Beyond your support within private conversations, be sure to support your pastor publicly, too. There is a tendency for church members to neglect the opportunities to support their pastor when he needs it most, particularly in business meetings. It’s one thing to tell your pastor you are on board with an upcoming change, it’s quite another to be present and vocally supportive when that change is being initiated.

Oftentimes, at the first sign of resistance, men and women who have told the pastor they are with him, unfortunately, fail to publicly state their support of the change. Most churches have some sort of meeting where church members are able to participate in the governance of the church. Don’t miss out on those important spaces where you can bless your pastor tremendously by not only casting your vote but also showing your clear and public confidence in his leadership.

Don’t underestimate the cunning of our true enemy. Satan loves it when we turn on one another. Because if we are too busy fighting ourselves, we won’t be bringing the gospel to the nations. When we choose to refuse to do anything that will add to the fire of conflict within the church, we put a damper on the evil one’s schemes. And if enough of us choose to do the same, the damaging fire will have no fuel to thrive on.

Ultimately, these three gifts are not about the pastor. It is about our obedience to Christ. We are all called to share all good things with our teachers (Galatians 6:6), to honor them (1 Timothy 5:17), trust and follow their leadership (Hebrews 13:17), and to respect them (1 Thessalonians 5:12-13). This is especially important for us to remember when we walk through difficult times as a church.

Lord, help me to love and honor my pastor better. Forgive me for the times I have been silent and have not stopped unhealthy and unhelpful conversations. Forgive me for the times I have entered willingly in spreading gossip. Give me the grace and resolve to treat my pastor with respect. Lay a great burden on my heart to pray for him regularly. Lead me to see your plan for our church, and how you are using this man to guide our church to greater growth so that we can glorify your name in our community. Show me what I need to change. Help me be a better church member. I long to be a blessing to my pastor and a benefit to the body of Christ. I thank you for my pastor.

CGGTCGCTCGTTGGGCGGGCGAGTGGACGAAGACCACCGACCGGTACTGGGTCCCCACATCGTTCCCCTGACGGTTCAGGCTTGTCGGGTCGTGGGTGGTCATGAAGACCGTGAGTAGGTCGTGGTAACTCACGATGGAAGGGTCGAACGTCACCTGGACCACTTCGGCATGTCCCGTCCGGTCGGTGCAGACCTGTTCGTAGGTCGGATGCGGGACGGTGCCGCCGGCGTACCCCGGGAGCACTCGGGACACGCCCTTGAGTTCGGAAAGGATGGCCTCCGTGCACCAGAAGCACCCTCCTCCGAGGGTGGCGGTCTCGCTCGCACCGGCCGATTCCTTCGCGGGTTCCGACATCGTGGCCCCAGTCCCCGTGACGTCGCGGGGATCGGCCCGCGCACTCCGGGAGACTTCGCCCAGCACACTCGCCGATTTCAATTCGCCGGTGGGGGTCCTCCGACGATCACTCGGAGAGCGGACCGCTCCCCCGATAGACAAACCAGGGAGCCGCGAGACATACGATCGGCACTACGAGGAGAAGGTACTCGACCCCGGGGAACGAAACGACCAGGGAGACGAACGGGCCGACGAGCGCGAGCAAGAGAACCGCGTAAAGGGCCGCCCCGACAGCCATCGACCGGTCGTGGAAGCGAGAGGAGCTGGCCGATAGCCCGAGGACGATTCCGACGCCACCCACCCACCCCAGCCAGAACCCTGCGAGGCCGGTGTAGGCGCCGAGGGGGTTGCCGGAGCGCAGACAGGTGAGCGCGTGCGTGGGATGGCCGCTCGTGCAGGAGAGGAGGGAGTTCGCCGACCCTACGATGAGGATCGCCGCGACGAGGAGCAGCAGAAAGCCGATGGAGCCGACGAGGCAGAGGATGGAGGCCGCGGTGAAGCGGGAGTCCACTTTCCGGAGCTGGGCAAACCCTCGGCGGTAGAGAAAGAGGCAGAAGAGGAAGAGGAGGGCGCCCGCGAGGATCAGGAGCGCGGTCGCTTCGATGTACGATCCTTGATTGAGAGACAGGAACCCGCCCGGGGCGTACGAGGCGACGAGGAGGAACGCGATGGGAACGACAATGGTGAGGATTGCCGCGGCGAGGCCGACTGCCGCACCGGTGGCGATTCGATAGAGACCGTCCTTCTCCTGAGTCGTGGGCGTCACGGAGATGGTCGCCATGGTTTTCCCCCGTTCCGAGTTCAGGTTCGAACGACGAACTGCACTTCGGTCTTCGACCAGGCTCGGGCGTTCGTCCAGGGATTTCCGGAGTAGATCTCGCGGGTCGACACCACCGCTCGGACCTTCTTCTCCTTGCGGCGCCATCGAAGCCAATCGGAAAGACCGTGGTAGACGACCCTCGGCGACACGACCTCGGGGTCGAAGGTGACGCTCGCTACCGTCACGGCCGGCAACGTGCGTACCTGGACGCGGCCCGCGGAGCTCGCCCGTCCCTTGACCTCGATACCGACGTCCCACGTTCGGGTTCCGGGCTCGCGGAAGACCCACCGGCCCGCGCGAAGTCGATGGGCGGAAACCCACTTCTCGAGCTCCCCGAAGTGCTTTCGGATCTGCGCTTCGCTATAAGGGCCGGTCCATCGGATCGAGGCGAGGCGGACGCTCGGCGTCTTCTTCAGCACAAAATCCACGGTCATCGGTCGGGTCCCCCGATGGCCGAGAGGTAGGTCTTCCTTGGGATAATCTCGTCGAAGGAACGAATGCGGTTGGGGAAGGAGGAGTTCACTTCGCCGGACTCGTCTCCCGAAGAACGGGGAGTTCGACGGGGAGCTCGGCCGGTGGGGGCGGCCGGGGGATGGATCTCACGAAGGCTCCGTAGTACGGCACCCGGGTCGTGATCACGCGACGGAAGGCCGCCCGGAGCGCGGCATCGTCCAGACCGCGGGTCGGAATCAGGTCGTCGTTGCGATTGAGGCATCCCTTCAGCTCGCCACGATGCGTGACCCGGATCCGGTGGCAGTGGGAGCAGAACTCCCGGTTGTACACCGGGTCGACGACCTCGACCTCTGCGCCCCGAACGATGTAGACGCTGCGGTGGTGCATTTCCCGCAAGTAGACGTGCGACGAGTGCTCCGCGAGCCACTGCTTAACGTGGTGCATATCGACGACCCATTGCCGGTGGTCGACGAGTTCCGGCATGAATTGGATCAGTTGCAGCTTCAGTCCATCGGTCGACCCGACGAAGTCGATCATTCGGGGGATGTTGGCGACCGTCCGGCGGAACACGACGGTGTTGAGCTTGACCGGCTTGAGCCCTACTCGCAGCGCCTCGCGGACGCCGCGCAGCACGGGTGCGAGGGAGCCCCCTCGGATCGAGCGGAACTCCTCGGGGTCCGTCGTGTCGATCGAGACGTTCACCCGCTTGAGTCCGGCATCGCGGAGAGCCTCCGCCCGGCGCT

This post was originally posted over at LifeWay Voices.

Have you heard any teaching about strongholds? About taking your thoughts captive? Paul teaches us about strongholds in the New Testament:

“For though we walk in the flesh, we are not waging war according to the flesh. For the weapons of our warfare are not of the flesh but have divine power to destroy strongholds. We destroy arguments and every lofty opinion raised against the knowledge of God, and take every thought captive to obey Christ, being ready to punish every disobedience, when your obedience is complete.”
2 Corinthians 10:3–6 ESV

Paul was writing to a very unhealthy, immature church in the very sin-filled city of Corinth. Sin had also permeated this church family … and with what seems like very little resistance. Paul has written to correct the church numerous times, and this last section of 2 Corinthians in the most severe of all. He is desperate for them to change and experience the joy of obedient christian living, and he attempts here to clue them in to the fact that they have a great enemy who seeks to steal, kill, and destroy them through their disobedient actions AND thinking.

Here are two actions we can take when it comes to strongholds.

Recognize the reality of spiritual warfare